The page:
In order to distinguish the respective role of ischemia-reperfusion injury and acute rejection occurring during the DGF period, risk factors for rejection during the DGF period were studied. Along with well known factors (HLA sensitization, duration of regular pretransplant dialyses, use of mycophenolate mofetil and antilymphocyte globulin induction, HLA-A+B+DR match, and recipient’s age), perioperative saline loading significantly prevents acute rejection. As perioperative saline loading has been shown to decrease the risk of ischemia-reperfusion injury [28, 29] that enhances the susceptibility to rejection by activation of the innate immunity, which is deeply involved in alloimmunity [9], it is likely that perioperative saline loading reduces the immunologic mechanisms that elicit the rejection process.

Risk factors for DGF are very similar whether early occurring rejection episodes are taken into account or not. All these factors except perioperative saline loading are different from those for acute rejection. This suggests that ischemia-reperfusion injury is the predominant mechanism involved in the development of DGF. Several factors contribute to increase in ischemia-reperfusion injury and thereby DGF risk. Whether their effects are additive or enhance each other is difficult to establish. Anyhow, prolonged cold ischemia time, absence of perioperative saline loading, high recipient’s BMI, male gender (which is highly correlated to his cardiovascular antecedents), DCD donors, and high donor’s terminal creatinine (which is highly correlated to donor’s traumatic death) are all detrimental for DGF, consistent with previously reported results [3]. A not yet described risk factor is recipient’s residual diuresis. It reflects the function of the native kidneys and is likely to be associated with the nutritional, cardiovascular, and biochemical status of the recipient [30]. Therefore, it is not surprising that posttransplant dialysis is less indicated if recipient’s diuresis is preserved.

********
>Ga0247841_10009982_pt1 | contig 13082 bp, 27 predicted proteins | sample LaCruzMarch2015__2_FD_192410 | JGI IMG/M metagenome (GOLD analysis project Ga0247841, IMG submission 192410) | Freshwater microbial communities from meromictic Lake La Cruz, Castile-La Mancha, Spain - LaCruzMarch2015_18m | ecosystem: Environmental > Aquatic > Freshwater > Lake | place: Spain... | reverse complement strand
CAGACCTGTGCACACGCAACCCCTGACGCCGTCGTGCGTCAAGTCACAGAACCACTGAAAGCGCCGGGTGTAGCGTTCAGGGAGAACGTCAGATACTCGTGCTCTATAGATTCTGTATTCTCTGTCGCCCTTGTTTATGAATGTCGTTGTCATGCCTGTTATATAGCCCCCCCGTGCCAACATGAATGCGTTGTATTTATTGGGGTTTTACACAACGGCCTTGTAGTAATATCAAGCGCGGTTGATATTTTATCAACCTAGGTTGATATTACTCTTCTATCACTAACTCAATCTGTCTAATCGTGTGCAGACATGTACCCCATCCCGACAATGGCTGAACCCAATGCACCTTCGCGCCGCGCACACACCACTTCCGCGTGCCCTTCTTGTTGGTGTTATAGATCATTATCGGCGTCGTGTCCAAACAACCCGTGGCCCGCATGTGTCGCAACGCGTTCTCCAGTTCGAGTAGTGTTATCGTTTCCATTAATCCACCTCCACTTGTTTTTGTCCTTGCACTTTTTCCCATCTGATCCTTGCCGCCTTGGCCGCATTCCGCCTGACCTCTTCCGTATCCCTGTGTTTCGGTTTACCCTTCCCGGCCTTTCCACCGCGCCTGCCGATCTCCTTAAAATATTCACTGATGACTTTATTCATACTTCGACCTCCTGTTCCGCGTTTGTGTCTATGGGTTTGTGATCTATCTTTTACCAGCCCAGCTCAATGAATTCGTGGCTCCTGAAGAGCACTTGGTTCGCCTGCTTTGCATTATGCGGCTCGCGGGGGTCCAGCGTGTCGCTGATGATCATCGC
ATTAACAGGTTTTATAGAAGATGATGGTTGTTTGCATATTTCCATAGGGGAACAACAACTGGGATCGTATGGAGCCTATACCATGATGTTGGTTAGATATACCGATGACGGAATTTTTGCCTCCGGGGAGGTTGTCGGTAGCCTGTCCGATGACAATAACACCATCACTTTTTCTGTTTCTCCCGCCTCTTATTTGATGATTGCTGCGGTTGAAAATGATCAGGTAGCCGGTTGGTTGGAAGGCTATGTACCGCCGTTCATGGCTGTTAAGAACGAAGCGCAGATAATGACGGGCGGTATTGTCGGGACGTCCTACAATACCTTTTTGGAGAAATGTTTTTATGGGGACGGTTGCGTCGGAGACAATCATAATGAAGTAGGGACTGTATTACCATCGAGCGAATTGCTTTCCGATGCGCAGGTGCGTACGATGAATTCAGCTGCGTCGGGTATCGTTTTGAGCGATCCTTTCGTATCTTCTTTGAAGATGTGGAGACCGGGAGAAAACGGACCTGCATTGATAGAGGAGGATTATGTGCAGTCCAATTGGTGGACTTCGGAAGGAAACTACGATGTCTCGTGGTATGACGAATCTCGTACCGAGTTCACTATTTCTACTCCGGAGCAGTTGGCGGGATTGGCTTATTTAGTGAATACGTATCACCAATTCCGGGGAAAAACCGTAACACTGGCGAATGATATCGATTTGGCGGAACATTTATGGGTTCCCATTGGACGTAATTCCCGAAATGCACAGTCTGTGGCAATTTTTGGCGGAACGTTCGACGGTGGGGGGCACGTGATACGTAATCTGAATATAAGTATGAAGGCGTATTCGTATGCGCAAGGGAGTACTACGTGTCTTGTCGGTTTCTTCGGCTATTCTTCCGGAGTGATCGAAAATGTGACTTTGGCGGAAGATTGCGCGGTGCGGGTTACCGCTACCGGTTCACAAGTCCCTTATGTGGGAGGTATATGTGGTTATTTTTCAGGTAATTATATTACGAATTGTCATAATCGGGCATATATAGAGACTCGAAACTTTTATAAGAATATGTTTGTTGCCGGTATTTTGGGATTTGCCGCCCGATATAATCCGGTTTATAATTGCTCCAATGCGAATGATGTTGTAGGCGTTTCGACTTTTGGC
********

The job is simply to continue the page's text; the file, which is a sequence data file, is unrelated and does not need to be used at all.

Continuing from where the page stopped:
When early occurring rejection episodes are taken into account, deceased censored graft survival is lower in grafts with DGF than in those without DGF, at variance with what is observed in rejection-free grafts. Long-term graft survival depends mostly on immunologic processes inducing acute rejection [31] and, later on, chronic rejection [32], whereas ischemia-reperfusion injury is short-lived, limited to the first weeks after transplantation. The ambiguity concerning the role of DGF in graft survival is thus cleared away. Poor graft survival attributed to DGF in other studies might be due to unrecognized rejection [1012, 33] and/or poorly characterized lower intrinsic kidney quality [34]. The differential effects of DGF on graft survival according to acute rejection episodes as well as the longer duration of DGF when it is associated with rejection further suggest that ischemia-reperfusion injury is the predominant factor responsible for DGF development and also that early occurring rejection episodes are to be considered in any study on DGF.